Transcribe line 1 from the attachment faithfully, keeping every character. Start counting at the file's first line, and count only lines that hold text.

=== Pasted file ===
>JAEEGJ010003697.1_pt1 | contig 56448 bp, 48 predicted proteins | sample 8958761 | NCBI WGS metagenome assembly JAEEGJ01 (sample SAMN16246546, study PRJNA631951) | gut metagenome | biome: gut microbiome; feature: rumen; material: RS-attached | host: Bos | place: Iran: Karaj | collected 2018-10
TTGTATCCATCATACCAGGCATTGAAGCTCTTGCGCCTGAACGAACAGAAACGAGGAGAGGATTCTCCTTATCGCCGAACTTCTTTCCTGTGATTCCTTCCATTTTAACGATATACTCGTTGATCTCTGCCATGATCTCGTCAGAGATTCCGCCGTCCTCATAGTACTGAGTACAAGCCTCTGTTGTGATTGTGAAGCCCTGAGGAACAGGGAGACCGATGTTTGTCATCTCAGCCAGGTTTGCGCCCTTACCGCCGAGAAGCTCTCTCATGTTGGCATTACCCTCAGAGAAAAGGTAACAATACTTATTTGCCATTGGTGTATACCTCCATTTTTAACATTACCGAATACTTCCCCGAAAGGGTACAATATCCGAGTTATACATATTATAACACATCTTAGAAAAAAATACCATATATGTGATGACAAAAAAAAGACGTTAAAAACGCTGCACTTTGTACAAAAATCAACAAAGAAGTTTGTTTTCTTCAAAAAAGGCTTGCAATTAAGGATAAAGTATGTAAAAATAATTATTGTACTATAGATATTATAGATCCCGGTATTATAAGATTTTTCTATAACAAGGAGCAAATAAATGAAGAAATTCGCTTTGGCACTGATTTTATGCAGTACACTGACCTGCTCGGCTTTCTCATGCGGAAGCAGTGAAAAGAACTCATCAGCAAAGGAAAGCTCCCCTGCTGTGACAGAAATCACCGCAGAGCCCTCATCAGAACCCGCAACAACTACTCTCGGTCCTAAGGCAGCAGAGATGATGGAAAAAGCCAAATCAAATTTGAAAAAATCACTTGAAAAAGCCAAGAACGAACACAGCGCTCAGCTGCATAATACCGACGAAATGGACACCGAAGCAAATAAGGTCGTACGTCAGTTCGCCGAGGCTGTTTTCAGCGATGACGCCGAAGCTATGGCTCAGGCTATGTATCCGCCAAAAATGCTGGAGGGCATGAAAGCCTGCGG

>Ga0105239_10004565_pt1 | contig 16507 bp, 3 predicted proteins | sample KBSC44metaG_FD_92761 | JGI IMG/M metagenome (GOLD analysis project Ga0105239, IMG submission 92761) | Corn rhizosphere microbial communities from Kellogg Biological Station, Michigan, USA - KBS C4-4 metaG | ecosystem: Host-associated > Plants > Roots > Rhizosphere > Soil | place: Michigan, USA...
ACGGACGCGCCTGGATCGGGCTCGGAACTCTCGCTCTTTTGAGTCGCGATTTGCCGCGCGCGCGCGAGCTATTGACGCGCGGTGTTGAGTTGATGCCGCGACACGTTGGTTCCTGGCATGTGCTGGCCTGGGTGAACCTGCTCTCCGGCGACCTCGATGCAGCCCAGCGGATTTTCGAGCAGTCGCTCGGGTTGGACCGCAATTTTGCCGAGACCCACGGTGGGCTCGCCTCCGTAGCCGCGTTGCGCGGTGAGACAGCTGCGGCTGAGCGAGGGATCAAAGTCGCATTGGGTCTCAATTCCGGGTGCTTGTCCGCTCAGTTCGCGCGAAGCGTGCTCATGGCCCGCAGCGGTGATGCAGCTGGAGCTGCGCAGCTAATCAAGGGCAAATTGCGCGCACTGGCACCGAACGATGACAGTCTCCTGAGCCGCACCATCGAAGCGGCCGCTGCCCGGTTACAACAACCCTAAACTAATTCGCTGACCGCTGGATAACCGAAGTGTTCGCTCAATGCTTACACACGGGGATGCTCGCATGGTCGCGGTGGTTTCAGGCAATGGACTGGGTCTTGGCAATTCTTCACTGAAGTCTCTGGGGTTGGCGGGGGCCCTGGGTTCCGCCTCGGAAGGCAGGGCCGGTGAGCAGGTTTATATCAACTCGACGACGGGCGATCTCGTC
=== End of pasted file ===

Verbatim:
>JAEEGJ010003697.1_pt1 | contig 56448 bp, 48 predicted proteins | sample 8958761 | NCBI WGS metagenome assembly JAEEGJ01 (sample SAMN16246546, study PRJNA631951) | gut metagenome | biome: gut microbiome; feature: rumen; material: RS-attached | host: Bos | place: Iran: Karaj | collected 2018-10